I’m almost getting bored of writing the same things every week but this defeat followed a familiar pattern.

Blackpool came out of the blocks quickly and looked bright early on, pinging the ball around with confidence and giving the hosts plenty to think about.

They came within inches of making the breakthrough after just nine minutes, but they were unfortunate to see Nathan Delfouneso’s clever glancing header bounce away to safety after hitting the inside of the post.

Once Pool knew that early goal wasn’t going to come, they began to retreat and Lincoln - buoyed by their 5-1 thrashing of Bolton Wanderers in midweek - began to grow in confidence.

Pool, meanwhile, gradually began to run out of steam and, more importantly, ideas.

Lincoln were awarded a fairly generous-looking penalty on 20 minutes when Jay Spearing was harshly adjudged to have brought Max Melbourne down in the penalty box.

The skipper, not for the first time this week, was forced to take rash action to make up for his teammate’s mistakes - Liam Feeney the man to let Melbourne drift behind him and into the penalty box unopposed.

While Spearing’s challenge was tough, it appeared fair and, crucially, he looked to have taken the ball which flew away in the other direction to which the Lincoln full-back intended it to. The referee disagreed.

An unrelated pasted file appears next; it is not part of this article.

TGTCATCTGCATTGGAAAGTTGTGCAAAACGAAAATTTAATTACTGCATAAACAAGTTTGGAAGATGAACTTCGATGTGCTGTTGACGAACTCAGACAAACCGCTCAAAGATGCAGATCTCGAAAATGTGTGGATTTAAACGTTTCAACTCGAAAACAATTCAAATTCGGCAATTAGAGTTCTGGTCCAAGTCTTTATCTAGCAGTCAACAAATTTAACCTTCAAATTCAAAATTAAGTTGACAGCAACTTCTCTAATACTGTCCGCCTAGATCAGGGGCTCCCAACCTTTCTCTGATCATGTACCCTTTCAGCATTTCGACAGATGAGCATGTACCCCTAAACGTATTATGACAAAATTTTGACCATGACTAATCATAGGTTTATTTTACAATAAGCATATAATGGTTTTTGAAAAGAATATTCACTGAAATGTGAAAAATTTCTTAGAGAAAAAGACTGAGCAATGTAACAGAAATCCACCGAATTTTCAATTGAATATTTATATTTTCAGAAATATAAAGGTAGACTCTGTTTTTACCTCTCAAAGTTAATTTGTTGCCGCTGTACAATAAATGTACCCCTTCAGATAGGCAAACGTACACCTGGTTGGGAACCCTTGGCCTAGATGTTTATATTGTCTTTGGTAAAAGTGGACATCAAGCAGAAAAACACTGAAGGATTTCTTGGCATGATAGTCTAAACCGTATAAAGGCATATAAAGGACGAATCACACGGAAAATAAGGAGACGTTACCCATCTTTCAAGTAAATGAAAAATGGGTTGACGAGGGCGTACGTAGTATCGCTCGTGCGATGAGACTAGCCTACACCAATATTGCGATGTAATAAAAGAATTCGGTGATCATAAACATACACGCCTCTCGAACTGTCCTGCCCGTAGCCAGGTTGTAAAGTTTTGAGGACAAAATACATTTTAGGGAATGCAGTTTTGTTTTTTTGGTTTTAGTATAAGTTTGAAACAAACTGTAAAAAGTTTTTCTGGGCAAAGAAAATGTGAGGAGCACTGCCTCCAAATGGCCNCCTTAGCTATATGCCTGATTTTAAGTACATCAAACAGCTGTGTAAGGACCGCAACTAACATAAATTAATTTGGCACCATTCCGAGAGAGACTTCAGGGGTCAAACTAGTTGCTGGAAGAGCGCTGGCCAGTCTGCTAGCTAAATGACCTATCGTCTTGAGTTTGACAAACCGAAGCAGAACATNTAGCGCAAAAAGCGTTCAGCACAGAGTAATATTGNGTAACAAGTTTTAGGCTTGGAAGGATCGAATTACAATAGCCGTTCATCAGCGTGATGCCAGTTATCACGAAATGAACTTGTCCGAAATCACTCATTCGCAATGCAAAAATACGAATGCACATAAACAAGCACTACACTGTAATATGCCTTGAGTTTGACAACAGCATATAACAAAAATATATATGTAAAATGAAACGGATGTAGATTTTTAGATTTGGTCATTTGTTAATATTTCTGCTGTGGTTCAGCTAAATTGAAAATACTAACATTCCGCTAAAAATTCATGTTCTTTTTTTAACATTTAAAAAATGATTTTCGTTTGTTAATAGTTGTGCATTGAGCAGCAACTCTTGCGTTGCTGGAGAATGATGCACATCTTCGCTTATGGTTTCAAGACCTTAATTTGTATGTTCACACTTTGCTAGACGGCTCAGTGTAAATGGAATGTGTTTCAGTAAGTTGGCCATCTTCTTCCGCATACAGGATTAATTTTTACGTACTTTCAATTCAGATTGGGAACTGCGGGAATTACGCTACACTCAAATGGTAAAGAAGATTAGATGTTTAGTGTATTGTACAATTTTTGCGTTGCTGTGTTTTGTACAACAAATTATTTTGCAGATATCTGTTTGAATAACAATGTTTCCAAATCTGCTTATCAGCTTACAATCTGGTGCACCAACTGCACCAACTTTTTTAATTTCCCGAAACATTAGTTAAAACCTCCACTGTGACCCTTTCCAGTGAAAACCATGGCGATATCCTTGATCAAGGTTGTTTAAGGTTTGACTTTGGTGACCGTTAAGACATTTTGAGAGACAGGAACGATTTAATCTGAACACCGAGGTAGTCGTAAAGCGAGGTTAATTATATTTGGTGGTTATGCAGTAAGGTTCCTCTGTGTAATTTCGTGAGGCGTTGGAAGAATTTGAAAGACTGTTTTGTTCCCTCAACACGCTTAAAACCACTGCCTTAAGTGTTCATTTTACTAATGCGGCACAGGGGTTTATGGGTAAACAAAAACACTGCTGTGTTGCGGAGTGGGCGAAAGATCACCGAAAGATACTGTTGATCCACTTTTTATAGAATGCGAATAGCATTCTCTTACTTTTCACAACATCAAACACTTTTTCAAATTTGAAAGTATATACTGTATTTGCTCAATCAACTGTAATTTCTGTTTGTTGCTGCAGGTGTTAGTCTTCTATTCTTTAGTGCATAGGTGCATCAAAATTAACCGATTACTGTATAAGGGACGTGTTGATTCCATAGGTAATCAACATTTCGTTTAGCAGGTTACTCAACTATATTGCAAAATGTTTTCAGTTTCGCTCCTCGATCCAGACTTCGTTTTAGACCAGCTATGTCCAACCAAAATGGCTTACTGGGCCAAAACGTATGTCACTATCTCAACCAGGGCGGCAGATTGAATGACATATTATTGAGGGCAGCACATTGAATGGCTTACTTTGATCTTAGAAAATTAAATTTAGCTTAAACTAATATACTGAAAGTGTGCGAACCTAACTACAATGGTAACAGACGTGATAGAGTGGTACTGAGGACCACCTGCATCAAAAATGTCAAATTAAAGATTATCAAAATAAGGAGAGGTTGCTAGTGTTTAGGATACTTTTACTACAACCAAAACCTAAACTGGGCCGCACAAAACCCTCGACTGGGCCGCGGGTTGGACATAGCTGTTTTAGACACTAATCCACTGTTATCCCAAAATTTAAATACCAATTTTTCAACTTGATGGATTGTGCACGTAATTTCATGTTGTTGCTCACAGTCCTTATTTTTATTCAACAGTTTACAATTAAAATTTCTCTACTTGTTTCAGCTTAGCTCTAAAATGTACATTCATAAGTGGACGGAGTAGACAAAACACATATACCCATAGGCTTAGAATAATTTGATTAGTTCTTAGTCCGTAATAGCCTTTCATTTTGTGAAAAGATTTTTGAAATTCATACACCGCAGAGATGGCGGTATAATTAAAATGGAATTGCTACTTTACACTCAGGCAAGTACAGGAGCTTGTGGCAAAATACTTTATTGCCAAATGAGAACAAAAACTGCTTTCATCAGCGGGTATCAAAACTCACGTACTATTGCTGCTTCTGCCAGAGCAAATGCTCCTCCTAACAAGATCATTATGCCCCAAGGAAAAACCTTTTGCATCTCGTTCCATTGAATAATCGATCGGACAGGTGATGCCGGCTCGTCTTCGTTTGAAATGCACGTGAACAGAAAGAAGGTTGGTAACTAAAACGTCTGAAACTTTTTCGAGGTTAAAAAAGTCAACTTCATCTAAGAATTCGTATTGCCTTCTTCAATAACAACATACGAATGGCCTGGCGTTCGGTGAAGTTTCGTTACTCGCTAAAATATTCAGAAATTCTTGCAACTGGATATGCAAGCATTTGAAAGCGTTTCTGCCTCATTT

Fortunately for Pool Mark Howard was back to his best and got down superbly to tip Tyler Walker’s spot kick around the post for a penalty. It was the best of two wonderful stops from the 33-year-old.

Pool had penalty appeals of their own turned away shortly before the interval when former Seasider Neal Eardley looked to have hauled Armand Gnanduillet to the ground. But a corner was all Blackpool got, despite their passionate appeals.

Things just aren’t going Blackpool’s way at the moment and that was evident in the build-up to Lincoln’s decisive strike.

Ben Heneghan attempted to make a clearance inside his own half only to see his punt smash straight into teammate Spearing. At any other time the ball would fly up the pitch and the game would resume as usual.

But Pool’s luck is out at the minute and the ball instead ricocheted straight to the feet of the dangerous Walker, who slipped in strike partner Tyreece John-Jules to calmly finish beyond Howard.

Three minutes later we saw further proof of Pool’s misfortune as Curtis Tilt saw a bullet header cleared off the line.

When your luck’s not in, it’s not in, but at some point the Seasiders must start making their own luck rather than bemoaning things not going their way.

Despite the introduction of new signing Gary Madine, Pool were unable to muster much of a fight in the final 10 minutes.

The striker, now in his second stint with the club having spent time on loan at Bloomfield Road in 2015, was forced to play off scraps and aimless long balls during his 30 minutes on the pitch.

Lincoln, eventually easing to a ninth home victory of the campaign, were ultimately able to keep Grayson’s men at arm’s length in the final stages.